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•   Ed Vaillancourt  10/24
•   Linda Calderon (Martin)  10/24
•   Gary Bland  10/12
•   Leslie Fluke  8/23
•   Cholly King (Johnson)  8/17
•   Ty Self (Hise)  8/11
•   Jay Powelson  8/9
•   Dawn Higgins  7/21
•   Betty Hughes (Barker)  7/1
•   Charles Barone  6/29
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 Official Website for VHS Class of 64

Updated Monday, February 15, 2016

Occasionally, some youngster makes a comment about how 'easy' our growing up years must have been, compared to today.  

OK...we choose to remember the best moments, and the fun times.  But, ours was not a history without some incredible changes.  Have your younger generations watch this SlideShow and the Billy Joel song.  EVERY generation has it's moments... bet you forgot some of these:


PS  After you watch it through to the end, this slide show has some wonderful tricks.  If you right click on any slide, you'll be taken to an explanation of what the slide is about (doesn't work in Fullscreen Mode).  Fascinating!!



And this didn't even touch on Viet Nam and 'the rest'.  As the song says:

Click Here    We Didn't Start the Fire...             



Or Here→  And here's another link..            










Mr Beaty and Mr Babcock's great articles are still on the website

Click on 'Our Teachers >>In the News' on the Left Margin




Our Bulletin Board for Classmates

Click Here ⇒     Bulletin Board                     



If you like Oldies and Videos here's a great website:  

Click Here for 'Oldie' Videos

Thanks to Classmate Nick Pavlakovitch for the tip 




To visit the 'Yesterday' page: Click here



Be sure to scroll all the way to the bottom of this page for additional content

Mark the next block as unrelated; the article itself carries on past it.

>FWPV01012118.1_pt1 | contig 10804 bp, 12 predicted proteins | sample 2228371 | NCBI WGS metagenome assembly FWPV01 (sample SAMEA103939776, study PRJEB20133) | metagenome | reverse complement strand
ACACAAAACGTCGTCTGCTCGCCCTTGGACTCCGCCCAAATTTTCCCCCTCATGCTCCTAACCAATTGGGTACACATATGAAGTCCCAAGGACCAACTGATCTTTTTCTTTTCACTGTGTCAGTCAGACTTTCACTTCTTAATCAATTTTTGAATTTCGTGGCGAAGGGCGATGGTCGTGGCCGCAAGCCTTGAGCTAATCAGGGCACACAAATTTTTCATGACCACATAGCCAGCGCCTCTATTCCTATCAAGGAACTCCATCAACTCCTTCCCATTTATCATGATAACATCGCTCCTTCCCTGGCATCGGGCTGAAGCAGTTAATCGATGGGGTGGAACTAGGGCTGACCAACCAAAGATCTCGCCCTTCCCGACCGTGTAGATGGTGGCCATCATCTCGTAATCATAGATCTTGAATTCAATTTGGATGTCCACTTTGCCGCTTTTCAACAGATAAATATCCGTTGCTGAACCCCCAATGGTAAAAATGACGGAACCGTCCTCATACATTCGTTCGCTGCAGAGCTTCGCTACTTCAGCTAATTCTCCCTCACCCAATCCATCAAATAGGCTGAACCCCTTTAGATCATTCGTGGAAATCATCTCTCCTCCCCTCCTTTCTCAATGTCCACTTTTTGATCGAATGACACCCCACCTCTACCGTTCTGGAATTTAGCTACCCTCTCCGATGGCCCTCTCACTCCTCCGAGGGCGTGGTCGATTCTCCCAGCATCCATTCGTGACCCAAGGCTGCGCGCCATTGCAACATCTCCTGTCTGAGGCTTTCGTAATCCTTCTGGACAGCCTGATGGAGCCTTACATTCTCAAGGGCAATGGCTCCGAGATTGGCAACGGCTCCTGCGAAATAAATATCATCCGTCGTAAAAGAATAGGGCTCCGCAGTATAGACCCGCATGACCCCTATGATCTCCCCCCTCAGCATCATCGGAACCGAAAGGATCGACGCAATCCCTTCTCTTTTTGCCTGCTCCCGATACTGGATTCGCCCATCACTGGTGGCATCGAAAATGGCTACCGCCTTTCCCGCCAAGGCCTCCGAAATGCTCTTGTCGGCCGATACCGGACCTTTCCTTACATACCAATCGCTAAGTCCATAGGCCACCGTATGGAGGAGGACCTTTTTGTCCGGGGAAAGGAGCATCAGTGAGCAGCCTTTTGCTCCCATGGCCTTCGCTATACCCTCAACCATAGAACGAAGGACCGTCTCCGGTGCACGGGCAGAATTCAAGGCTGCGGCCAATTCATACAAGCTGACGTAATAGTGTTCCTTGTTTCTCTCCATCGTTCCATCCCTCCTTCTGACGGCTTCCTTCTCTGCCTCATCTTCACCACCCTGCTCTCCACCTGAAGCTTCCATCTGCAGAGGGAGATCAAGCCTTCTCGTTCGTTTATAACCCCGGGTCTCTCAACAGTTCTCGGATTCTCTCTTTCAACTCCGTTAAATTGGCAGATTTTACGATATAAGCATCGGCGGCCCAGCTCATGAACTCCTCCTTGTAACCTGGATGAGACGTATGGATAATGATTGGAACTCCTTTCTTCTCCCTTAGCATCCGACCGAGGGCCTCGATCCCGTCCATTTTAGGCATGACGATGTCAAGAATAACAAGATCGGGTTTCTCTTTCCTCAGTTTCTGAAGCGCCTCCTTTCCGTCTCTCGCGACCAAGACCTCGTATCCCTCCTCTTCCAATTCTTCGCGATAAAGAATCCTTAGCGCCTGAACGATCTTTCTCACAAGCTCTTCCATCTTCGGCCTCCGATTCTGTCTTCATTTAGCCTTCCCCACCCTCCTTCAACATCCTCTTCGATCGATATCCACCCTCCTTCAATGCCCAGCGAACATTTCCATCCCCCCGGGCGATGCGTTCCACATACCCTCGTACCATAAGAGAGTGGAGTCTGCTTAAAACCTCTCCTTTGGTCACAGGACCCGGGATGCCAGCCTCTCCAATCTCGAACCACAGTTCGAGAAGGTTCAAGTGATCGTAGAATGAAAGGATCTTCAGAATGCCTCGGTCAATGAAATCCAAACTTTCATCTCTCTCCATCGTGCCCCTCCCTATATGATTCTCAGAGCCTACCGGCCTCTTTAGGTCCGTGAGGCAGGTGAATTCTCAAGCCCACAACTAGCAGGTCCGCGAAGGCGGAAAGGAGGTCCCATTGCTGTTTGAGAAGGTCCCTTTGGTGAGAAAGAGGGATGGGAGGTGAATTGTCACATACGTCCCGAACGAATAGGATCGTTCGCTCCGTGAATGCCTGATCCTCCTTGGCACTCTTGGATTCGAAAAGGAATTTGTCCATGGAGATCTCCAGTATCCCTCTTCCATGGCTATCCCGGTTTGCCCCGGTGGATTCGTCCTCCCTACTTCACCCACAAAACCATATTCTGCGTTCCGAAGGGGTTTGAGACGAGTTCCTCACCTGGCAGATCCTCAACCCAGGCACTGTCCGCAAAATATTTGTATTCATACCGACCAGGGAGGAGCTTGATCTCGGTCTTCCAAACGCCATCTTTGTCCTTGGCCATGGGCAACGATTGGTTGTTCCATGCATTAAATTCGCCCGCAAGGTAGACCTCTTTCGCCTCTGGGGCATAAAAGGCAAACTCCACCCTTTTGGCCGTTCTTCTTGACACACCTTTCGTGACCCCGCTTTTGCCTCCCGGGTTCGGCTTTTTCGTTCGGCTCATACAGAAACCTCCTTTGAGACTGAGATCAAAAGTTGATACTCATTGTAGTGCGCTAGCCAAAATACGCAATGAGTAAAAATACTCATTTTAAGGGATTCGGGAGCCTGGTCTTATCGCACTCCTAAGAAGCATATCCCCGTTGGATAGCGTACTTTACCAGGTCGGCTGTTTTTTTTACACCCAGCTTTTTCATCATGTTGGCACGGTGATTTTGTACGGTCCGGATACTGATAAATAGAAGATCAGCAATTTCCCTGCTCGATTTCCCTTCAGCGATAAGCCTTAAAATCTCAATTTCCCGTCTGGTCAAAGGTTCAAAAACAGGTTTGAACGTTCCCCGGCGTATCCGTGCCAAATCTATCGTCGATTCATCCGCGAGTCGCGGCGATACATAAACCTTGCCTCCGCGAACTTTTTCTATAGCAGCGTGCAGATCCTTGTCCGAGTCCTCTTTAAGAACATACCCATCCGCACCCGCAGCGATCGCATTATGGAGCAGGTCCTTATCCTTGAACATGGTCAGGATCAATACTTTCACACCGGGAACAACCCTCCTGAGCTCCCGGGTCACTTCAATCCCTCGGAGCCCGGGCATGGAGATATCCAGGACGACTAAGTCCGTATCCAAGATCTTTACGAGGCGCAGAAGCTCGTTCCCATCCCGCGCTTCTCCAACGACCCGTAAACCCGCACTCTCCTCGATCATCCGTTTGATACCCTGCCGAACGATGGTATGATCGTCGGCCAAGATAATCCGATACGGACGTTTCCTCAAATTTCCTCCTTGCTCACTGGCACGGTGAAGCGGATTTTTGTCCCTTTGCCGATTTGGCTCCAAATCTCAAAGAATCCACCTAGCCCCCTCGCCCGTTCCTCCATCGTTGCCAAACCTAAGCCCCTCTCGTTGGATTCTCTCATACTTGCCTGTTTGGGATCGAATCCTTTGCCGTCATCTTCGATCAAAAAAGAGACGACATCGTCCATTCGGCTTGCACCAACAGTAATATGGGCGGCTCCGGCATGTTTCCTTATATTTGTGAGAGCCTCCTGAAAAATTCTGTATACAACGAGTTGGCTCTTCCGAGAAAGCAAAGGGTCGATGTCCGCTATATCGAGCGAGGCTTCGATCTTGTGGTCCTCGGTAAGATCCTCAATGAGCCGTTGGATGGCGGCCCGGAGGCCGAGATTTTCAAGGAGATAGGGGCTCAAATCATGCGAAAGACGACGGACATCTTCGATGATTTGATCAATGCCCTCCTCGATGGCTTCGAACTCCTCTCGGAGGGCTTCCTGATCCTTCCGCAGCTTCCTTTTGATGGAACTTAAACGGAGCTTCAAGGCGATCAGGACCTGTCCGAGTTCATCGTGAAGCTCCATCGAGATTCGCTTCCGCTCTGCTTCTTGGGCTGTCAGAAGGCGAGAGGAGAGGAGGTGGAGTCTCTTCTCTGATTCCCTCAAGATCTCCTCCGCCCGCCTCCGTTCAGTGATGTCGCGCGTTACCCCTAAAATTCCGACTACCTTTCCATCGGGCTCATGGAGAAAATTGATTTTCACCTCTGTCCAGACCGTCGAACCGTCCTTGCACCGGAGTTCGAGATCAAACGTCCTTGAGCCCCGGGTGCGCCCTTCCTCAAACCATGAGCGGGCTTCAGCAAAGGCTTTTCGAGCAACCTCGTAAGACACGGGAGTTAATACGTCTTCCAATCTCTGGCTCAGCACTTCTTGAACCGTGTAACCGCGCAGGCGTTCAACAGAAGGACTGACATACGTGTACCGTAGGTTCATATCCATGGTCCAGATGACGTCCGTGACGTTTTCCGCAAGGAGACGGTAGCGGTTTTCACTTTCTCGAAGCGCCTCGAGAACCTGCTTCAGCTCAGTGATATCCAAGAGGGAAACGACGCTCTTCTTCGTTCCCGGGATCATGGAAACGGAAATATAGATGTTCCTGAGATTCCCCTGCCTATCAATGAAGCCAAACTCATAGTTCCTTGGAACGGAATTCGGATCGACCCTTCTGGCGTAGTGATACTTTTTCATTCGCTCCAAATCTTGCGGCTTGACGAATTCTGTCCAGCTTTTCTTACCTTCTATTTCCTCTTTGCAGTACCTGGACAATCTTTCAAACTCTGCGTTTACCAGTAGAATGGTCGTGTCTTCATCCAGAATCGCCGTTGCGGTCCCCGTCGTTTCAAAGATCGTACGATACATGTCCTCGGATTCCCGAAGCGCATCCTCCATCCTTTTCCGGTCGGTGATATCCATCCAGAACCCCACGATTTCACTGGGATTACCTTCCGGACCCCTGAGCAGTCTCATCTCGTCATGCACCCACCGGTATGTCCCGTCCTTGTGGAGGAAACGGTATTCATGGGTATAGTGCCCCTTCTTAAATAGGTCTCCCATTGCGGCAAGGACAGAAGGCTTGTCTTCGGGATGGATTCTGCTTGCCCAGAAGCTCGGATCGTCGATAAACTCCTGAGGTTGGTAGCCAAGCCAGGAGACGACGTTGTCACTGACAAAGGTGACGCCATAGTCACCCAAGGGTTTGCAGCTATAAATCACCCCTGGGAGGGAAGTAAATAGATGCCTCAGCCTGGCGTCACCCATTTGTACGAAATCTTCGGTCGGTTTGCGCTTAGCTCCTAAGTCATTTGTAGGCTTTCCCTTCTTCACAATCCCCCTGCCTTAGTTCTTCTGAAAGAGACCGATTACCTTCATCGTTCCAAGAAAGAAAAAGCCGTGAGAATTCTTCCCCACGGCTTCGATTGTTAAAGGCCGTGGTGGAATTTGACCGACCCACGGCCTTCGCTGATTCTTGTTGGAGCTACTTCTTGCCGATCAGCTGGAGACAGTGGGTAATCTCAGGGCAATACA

(*Note to visitors: Links and pages marked with asterisks* are available only to signed in and validated Classmates.  Visitors please check details in this link)


**This Web site is completely free to all Class of 64 Valley classmates.  The website is run by your classmates, not by a 'for profit corporation'.  All the information and pictures for the recent (Sept 2014) 50th reunion are on this website.  Also many pictures provided by your classmates are viewable on classsmates profiles when you sign in (and have been validated).  You'll also find pictures from many previous reunions. 


We have 168 classmates signed on to our website.  Join us! 

Go Vikings!



 Our Website has had 55,426 visits since we started up in September 2012





I know some of you will not understand this message, but I bet you know someone who might.

I came across this phrase yesterday.


A term I haven't heard in a long time, and thinking about 'fender skirts' started me thinking about other words that quietly disappear from our language with hardly a notice like 'curb feelers' And 'steering knobs.' (AKA)'suicide knob,' 'Hollywood spinners.''neckers knobs.'

Since I'd been thinking of cars, my mind naturally went that direction first.

Remember 'Continental kits?'

They were rear bumper extenders and spare tire covers that were supposed to make any car as cool as a Lincoln Continental.

When did we quit calling them 'emergency brakes?

At some point 'parking brake' became the proper term. But I miss the hint of drama that went with 'emergency brake.' I'm sad, too, that almost all the old folks are gone who would call the accelerator the 'foot feed.'

Many today do not even know what a clutch is or that the dimmer switch used to be on the floor. For that matter, the starter was down there too.

Didn't you ever wait at the street for your daddy to come home, so you could ride the 'running board' up to the house?

Here's a phrase I heard all the time in my youth but never anymore - 'store-bought.' Of course, just about everything is store-bought these days. But once it was bragging material to have a store-bought dress or a store-bought bag of candy.